Russia used nearly $50 billion from its sovereign wealth fund, the National Wealth Fund (NWF), to cover the budget deficit and support struggling companies as domestic and external debt markets shut down in the post-invasion period9. Of the remaining $150 billion in the NWF, about 45 percent is not liquid and cannot be easily used for the budget.

In addition to using NWF funds, the Ministry of Finance issued a record 3 trillion roubles ($44 billion) in domestic debt, mainly at floating interest rates. Russian banks are essentially the only remaining buyers and now hold about 10 percent of their assets in Russian government paper (KSE, 2023).

The Fortress Russia strategy and the skilful policy response also helped to protect the economy initially in 2022. Russia’s economy has faced repeated balance-of-payments shocks since 2008.

In response, President Vladimir Putin has increasingly demanded greater professionalism10 and a crisis-ready attitude from his government technocrats and corporates. After losing over $200 billion in reserves11 on an ultimately futile attempt to defend the rouble in 2008, Russia decided to move toward a more flexible exchange rate and inflation targeting, starting in 2012.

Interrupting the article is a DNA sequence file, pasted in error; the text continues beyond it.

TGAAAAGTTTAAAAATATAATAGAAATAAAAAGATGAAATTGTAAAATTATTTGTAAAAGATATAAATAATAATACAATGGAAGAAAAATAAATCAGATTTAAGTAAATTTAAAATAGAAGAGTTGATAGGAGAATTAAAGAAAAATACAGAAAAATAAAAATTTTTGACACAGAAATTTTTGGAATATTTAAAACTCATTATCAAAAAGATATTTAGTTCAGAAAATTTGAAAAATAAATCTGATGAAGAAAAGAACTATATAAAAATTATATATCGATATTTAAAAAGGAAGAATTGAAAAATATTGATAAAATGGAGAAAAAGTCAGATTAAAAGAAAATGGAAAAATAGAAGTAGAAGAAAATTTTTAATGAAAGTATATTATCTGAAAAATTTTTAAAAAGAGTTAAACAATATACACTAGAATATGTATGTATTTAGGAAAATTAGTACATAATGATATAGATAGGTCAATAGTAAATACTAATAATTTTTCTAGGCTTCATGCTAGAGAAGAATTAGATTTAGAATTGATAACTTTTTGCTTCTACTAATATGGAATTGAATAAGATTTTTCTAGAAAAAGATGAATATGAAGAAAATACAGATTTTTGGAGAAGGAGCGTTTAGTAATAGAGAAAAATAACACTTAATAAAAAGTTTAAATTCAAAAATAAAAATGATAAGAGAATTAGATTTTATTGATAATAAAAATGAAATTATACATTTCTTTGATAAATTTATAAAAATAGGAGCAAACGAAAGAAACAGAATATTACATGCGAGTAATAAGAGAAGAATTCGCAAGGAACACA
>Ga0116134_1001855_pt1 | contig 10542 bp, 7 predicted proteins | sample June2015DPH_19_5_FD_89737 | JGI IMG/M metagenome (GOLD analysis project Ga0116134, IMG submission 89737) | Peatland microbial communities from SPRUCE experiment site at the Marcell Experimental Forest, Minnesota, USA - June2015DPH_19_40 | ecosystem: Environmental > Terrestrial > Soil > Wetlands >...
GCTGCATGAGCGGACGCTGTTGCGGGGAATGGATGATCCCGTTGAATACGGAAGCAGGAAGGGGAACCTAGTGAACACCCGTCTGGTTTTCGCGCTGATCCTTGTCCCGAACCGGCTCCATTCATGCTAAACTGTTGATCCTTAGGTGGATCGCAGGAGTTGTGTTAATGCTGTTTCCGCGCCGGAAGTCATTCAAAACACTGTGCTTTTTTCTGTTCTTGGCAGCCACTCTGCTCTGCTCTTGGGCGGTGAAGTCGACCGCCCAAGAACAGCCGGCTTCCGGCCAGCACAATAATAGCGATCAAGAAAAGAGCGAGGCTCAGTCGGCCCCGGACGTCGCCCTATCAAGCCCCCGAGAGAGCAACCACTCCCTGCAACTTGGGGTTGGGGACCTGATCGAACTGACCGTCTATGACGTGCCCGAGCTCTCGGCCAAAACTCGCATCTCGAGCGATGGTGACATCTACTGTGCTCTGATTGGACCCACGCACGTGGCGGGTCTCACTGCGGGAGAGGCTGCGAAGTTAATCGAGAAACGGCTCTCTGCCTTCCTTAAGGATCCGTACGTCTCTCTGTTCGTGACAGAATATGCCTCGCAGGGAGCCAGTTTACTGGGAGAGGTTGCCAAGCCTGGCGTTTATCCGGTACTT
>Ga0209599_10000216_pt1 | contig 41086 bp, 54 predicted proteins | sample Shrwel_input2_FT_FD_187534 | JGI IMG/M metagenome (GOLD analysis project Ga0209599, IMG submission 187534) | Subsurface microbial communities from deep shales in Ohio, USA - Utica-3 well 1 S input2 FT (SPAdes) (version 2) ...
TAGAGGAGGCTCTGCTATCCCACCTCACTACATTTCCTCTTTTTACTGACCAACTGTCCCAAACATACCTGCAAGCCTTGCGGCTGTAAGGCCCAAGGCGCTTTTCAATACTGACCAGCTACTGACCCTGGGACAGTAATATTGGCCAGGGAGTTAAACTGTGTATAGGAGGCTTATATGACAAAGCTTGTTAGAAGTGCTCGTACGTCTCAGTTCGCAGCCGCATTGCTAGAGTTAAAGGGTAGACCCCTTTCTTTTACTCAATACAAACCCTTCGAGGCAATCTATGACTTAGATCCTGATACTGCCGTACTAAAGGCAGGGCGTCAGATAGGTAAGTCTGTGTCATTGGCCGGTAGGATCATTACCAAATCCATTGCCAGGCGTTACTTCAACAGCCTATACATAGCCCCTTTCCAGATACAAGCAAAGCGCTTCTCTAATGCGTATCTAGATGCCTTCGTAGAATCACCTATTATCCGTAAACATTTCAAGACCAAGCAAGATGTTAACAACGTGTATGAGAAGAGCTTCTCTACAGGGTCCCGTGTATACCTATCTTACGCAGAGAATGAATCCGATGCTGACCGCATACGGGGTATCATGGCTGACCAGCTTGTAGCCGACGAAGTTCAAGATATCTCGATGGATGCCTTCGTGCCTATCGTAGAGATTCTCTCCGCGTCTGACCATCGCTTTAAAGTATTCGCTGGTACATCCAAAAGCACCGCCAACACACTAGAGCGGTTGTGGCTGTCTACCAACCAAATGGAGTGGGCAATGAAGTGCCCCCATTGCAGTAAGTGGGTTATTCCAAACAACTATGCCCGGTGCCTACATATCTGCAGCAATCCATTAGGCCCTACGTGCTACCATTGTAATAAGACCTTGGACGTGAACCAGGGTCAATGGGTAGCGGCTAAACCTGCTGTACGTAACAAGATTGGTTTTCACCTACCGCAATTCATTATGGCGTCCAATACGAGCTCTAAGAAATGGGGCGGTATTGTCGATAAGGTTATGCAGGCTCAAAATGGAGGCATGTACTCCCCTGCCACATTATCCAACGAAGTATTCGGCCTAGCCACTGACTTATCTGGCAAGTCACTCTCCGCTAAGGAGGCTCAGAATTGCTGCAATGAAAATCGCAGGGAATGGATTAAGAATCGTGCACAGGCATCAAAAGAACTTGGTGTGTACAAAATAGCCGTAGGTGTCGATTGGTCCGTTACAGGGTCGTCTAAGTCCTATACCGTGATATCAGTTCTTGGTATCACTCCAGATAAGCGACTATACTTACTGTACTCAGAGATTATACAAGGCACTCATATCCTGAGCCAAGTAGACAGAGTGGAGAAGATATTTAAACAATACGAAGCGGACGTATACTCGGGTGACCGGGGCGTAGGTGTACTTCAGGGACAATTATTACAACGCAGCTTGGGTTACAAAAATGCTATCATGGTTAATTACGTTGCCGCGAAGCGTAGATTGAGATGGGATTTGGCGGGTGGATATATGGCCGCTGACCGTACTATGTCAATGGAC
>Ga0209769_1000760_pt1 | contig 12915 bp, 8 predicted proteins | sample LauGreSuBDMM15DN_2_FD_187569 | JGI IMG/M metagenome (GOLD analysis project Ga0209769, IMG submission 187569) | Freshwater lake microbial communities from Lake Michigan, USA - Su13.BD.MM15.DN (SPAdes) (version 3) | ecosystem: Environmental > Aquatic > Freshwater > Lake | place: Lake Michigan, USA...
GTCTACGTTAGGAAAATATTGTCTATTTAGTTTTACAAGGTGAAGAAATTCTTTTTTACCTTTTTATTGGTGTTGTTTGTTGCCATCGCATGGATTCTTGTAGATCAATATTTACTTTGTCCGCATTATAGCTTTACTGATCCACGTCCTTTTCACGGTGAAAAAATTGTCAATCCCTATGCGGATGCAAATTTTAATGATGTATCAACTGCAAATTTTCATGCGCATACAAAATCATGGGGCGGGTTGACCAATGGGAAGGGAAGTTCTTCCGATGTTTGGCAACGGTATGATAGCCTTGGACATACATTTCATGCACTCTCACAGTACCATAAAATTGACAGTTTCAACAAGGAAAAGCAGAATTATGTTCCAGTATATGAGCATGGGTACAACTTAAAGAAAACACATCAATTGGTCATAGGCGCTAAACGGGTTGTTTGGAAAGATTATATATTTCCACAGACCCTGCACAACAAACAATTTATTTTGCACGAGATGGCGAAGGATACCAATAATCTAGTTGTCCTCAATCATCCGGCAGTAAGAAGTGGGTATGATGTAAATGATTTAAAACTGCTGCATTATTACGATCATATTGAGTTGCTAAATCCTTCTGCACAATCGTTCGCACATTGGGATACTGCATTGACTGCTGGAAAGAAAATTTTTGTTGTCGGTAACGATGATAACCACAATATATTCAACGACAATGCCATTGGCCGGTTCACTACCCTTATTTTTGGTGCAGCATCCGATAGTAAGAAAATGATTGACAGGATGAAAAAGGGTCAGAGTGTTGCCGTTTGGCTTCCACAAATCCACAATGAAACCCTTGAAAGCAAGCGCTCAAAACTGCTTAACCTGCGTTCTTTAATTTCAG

Following the oil price collapse and financial sanctions in 2014-15, Russia accelerated the move toward inflation targeting and cleaned up its banking system. Meanwhile, following draconian spending cuts, the finance ministry implemented in 2016 a fiscal rule setting aside in a special reserve fund energy revenues generated from oil prices above $40 per barrel.

Despite the success of the Fortress Russia strategy, excessive focus on reserve accumulation and, correspondingly, an overly tight macroeconomic policy mix also caused economic growth to decelerate to a potential of only 1.5 percent to 2 percent by 2022.